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Bully Pulpit

The term "bully pulpit" stems from President Theodore Roosevelt's reference to the White House as a "bully pulpit," meaning a terrific platform from which to persuasively advocate an agenda. Roosevelt often used the word "bully" as an adjective meaning superb/wonderful. The Bully Pulpit features news, reasoned discourse, opinion and some humor.

Monday, April 30, 2007

The war was won before it was lost

But America is not invincible, any more than Rome or Great Britain or any great power of the past, present or future could ever be invincible. To suggest otherwise is to indulge in sheer fantasy. As for America's will, what does not exist cannot be broken; the American people were never asked to build a democracy in Iraq nor have they ever shown any signs of harboring any desire to do so. Should any Republican candidate be so foolish as to openly suggest that the American military take on the role of the Turkish Armed Forces in "guiding" Iraqi democracy by staging military coups every 10 years, the resulting Democratic landslide would make Ronald Reagan's 1984 thumping of Walter Mondale look like a photo finish.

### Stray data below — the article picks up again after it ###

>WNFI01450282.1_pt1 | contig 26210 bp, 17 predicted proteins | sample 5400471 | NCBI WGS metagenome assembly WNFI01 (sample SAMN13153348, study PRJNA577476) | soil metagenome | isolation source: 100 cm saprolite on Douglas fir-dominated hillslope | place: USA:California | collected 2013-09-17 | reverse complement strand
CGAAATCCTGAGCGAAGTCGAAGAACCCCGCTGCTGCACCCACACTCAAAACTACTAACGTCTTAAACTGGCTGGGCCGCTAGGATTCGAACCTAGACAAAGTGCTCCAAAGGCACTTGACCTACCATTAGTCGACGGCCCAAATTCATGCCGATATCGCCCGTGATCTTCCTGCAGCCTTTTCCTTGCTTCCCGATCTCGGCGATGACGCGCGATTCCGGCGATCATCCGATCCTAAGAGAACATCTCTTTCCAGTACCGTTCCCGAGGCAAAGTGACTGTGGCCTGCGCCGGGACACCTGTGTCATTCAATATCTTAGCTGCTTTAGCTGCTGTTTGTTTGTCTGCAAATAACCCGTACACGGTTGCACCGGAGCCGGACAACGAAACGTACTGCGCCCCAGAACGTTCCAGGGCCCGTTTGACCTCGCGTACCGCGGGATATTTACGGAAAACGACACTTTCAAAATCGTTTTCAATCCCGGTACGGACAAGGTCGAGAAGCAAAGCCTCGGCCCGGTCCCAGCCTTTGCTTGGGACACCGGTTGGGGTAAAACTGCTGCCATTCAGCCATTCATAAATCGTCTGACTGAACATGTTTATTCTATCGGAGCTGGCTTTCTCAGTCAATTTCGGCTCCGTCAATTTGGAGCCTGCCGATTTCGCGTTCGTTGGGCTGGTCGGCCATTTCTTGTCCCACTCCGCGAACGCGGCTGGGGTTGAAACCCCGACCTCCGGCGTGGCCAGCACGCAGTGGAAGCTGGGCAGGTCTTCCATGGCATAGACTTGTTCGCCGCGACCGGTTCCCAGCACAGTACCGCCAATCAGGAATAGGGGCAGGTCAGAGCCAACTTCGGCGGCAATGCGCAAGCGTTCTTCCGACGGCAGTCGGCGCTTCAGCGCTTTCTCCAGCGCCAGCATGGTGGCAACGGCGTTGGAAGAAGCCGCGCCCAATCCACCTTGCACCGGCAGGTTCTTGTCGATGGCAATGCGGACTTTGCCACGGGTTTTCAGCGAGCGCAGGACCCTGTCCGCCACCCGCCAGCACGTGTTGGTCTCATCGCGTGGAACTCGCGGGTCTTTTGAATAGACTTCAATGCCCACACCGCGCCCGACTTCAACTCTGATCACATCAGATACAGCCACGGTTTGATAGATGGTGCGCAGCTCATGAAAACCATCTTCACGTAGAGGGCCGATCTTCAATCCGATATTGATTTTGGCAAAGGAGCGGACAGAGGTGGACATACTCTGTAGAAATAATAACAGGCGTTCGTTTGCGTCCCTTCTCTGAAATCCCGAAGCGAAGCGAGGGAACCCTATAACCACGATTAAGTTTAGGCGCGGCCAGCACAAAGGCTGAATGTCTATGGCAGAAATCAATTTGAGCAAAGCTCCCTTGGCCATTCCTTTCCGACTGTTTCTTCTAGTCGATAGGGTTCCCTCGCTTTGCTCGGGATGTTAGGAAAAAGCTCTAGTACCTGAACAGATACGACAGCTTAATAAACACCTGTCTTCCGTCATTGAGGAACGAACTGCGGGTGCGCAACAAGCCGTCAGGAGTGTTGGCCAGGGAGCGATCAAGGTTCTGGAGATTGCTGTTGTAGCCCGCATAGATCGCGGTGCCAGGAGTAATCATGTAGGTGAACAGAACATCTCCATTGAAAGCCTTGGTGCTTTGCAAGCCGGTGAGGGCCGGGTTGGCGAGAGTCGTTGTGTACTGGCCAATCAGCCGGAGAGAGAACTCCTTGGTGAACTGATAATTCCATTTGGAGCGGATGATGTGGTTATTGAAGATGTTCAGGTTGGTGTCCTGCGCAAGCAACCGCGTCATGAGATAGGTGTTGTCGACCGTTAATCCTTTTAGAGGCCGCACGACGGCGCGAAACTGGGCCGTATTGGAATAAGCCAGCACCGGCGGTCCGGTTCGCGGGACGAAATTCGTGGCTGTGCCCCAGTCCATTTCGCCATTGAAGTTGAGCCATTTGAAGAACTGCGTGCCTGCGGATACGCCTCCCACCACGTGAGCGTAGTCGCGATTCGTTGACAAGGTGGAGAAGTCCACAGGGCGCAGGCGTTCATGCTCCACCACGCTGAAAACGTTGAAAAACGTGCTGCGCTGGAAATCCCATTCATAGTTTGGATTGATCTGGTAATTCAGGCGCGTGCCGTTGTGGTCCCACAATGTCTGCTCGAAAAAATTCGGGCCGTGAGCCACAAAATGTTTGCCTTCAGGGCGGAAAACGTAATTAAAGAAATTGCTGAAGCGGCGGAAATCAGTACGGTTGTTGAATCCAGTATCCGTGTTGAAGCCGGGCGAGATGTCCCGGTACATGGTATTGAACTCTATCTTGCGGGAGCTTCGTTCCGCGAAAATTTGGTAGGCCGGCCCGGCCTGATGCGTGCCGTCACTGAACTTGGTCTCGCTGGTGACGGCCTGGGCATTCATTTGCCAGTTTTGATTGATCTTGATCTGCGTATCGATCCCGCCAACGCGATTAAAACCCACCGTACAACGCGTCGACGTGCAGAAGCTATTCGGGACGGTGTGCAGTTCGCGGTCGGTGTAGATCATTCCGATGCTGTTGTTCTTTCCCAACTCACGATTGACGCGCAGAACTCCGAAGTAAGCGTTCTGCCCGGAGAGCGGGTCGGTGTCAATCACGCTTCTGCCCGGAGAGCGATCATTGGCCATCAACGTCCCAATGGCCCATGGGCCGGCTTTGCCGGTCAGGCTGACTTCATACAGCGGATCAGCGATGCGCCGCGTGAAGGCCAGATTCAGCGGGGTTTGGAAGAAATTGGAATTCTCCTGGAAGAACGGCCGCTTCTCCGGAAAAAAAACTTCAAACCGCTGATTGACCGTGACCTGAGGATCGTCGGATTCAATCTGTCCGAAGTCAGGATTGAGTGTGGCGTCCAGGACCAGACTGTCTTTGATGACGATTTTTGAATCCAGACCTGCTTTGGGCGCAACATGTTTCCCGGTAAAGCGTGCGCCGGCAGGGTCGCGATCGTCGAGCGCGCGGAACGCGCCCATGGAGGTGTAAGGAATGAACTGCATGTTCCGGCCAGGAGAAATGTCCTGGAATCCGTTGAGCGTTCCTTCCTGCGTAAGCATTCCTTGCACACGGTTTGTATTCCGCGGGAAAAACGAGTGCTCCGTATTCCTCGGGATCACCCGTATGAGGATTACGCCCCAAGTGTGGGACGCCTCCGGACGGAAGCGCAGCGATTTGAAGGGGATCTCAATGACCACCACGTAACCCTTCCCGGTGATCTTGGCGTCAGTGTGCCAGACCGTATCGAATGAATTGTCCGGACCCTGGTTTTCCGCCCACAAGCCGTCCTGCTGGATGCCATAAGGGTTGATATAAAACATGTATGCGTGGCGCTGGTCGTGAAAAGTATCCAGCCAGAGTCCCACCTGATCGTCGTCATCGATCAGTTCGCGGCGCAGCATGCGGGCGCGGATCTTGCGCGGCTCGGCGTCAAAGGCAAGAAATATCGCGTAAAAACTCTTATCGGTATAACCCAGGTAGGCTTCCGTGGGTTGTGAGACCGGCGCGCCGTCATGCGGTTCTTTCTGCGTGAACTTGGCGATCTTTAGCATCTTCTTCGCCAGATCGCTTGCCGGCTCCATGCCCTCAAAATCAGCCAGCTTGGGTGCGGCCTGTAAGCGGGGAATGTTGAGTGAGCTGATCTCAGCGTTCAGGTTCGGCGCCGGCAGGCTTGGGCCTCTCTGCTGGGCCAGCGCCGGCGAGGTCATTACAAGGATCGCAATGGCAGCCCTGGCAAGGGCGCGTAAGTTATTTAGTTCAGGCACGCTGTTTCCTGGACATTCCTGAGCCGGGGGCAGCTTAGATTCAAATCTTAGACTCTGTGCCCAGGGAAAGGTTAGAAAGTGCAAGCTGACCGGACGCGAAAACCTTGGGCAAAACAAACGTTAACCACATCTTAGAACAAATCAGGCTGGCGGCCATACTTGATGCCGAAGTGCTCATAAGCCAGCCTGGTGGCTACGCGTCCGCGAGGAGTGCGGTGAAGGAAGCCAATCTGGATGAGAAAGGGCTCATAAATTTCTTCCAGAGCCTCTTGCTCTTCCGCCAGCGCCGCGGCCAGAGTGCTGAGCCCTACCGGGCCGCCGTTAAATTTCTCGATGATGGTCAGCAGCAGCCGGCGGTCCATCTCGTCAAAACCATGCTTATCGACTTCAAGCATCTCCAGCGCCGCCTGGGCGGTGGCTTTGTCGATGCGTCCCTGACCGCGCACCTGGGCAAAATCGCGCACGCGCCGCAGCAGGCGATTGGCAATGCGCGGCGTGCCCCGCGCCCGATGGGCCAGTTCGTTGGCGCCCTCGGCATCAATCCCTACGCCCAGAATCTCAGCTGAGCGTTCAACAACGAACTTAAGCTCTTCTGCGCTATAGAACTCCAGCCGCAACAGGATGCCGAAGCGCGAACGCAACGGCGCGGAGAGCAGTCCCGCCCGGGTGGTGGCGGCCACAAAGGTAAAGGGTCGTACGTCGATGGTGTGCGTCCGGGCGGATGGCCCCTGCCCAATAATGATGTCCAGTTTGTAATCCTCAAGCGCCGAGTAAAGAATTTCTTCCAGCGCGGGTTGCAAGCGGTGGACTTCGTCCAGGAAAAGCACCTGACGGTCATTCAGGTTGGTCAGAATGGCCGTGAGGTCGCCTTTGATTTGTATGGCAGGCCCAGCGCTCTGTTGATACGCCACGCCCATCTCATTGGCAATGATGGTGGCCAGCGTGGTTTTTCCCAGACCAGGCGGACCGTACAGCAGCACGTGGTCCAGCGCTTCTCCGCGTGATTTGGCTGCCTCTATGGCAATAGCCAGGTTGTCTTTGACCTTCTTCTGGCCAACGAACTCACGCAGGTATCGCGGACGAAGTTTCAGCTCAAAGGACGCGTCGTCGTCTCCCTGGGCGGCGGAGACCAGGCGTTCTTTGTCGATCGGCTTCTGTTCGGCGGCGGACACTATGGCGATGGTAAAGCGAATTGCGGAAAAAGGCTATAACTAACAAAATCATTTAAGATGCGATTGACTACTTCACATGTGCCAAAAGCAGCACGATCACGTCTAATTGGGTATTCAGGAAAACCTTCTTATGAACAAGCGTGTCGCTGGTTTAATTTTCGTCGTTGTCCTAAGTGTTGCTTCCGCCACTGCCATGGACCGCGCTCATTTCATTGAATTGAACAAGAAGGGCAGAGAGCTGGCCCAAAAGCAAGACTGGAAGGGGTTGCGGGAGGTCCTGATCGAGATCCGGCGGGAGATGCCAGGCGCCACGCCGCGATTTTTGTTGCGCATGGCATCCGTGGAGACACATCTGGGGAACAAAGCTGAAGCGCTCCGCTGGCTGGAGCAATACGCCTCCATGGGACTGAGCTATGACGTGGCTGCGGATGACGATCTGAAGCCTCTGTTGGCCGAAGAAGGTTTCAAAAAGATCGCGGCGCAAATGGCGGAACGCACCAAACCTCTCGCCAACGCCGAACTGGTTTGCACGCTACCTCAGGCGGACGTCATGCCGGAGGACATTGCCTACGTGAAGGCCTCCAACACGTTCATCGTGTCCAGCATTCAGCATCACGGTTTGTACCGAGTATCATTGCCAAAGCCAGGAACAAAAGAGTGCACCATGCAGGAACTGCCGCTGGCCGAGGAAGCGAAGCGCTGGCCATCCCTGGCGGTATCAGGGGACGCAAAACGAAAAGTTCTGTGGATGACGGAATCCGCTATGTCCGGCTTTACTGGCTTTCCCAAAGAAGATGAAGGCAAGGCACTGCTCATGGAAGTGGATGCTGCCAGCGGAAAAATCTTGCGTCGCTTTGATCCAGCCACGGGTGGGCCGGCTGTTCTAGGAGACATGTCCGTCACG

And yet, that is precisely the position in which the president threatens to place the American armed forces assuming everything goes better than can realistically be expected!

The great con game of the neocons and their World Democratic Revolution is ending. One hopes that the Republican Party, especially its conservatives, will remember in the future that those nominal adherents who require an adjective seldom subscribe to the core values of the noun.

Vox Day


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